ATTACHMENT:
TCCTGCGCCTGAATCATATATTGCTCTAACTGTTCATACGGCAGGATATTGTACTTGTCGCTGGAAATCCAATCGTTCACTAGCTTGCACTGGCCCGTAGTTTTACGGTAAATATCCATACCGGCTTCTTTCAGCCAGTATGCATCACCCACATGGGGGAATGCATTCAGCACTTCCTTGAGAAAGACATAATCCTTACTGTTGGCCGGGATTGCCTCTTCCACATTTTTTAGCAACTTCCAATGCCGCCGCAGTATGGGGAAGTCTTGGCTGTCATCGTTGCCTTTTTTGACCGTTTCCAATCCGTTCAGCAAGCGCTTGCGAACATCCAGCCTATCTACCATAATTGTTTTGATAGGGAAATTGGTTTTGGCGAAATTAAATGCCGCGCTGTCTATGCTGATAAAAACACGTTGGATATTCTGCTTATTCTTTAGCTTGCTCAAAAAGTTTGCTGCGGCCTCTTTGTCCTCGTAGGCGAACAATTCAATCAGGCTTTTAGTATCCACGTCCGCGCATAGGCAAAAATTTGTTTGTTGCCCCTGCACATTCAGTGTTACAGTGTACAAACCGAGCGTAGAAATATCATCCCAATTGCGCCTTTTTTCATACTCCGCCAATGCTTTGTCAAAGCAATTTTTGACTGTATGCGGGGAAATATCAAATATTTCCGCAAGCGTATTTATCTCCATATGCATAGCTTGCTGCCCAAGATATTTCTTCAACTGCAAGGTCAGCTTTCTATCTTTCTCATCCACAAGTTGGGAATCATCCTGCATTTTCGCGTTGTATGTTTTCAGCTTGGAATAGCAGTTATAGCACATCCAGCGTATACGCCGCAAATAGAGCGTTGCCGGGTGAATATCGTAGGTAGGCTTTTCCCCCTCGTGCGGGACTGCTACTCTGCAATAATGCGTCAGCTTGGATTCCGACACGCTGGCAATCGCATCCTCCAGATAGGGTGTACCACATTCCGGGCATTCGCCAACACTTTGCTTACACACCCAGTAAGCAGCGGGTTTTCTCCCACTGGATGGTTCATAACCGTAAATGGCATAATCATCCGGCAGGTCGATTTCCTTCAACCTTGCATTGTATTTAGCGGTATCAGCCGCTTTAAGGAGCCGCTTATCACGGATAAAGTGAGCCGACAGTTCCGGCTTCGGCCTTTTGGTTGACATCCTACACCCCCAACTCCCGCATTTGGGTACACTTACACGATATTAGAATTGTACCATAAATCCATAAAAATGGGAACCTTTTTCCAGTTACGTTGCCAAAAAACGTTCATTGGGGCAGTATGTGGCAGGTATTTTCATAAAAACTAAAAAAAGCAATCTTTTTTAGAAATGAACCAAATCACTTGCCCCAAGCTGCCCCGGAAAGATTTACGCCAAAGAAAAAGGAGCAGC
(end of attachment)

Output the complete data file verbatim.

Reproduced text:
TCCTGCGCCTGAATCATATATTGCTCTAACTGTTCATACGGCAGGATATTGTACTTGTCGCTGGAAATCCAATCGTTCACTAGCTTGCACTGGCCCGTAGTTTTACGGTAAATATCCATACCGGCTTCTTTCAGCCAGTATGCATCACCCACATGGGGGAATGCATTCAGCACTTCCTTGAGAAAGACATAATCCTTACTGTTGGCCGGGATTGCCTCTTCCACATTTTTTAGCAACTTCCAATGCCGCCGCAGTATGGGGAAGTCTTGGCTGTCATCGTTGCCTTTTTTGACCGTTTCCAATCCGTTCAGCAAGCGCTTGCGAACATCCAGCCTATCTACCATAATTGTTTTGATAGGGAAATTGGTTTTGGCGAAATTAAATGCCGCGCTGTCTATGCTGATAAAAACACGTTGGATATTCTGCTTATTCTTTAGCTTGCTCAAAAAGTTTGCTGCGGCCTCTTTGTCCTCGTAGGCGAACAATTCAATCAGGCTTTTAGTATCCACGTCCGCGCATAGGCAAAAATTTGTTTGTTGCCCCTGCACATTCAGTGTTACAGTGTACAAACCGAGCGTAGAAATATCATCCCAATTGCGCCTTTTTTCATACTCCGCCAATGCTTTGTCAAAGCAATTTTTGACTGTATGCGGGGAAATATCAAATATTTCCGCAAGCGTATTTATCTCCATATGCATAGCTTGCTGCCCAAGATATTTCTTCAACTGCAAGGTCAGCTTTCTATCTTTCTCATCCACAAGTTGGGAATCATCCTGCATTTTCGCGTTGTATGTTTTCAGCTTGGAATAGCAGTTATAGCACATCCAGCGTATACGCCGCAAATAGAGCGTTGCCGGGTGAATATCGTAGGTAGGCTTTTCCCCCTCGTGCGGGACTGCTACTCTGCAATAATGCGTCAGCTTGGATTCCGACACGCTGGCAATCGCATCCTCCAGATAGGGTGTACCACATTCCGGGCATTCGCCAACACTTTGCTTACACACCCAGTAAGCAGCGGGTTTTCTCCCACTGGATGGTTCATAACCGTAAATGGCATAATCATCCGGCAGGTCGATTTCCTTCAACCTTGCATTGTATTTAGCGGTATCAGCCGCTTTAAGGAGCCGCTTATCACGGATAAAGTGAGCCGACAGTTCCGGCTTCGGCCTTTTGGTTGACATCCTACACCCCCAACTCCCGCATTTGGGTACACTTACACGATATTAGAATTGTACCATAAATCCATAAAAATGGGAACCTTTTTCCAGTTACGTTGCCAAAAAACGTTCATTGGGGCAGTATGTGGCAGGTATTTTCATAAAAACTAAAAAAAGCAATCTTTTTTAGAAATGAACCAAATCACTTGCCCCAAGCTGCCCCGGAAAGATTTACGCCAAAGAAAAAGGAGCAGC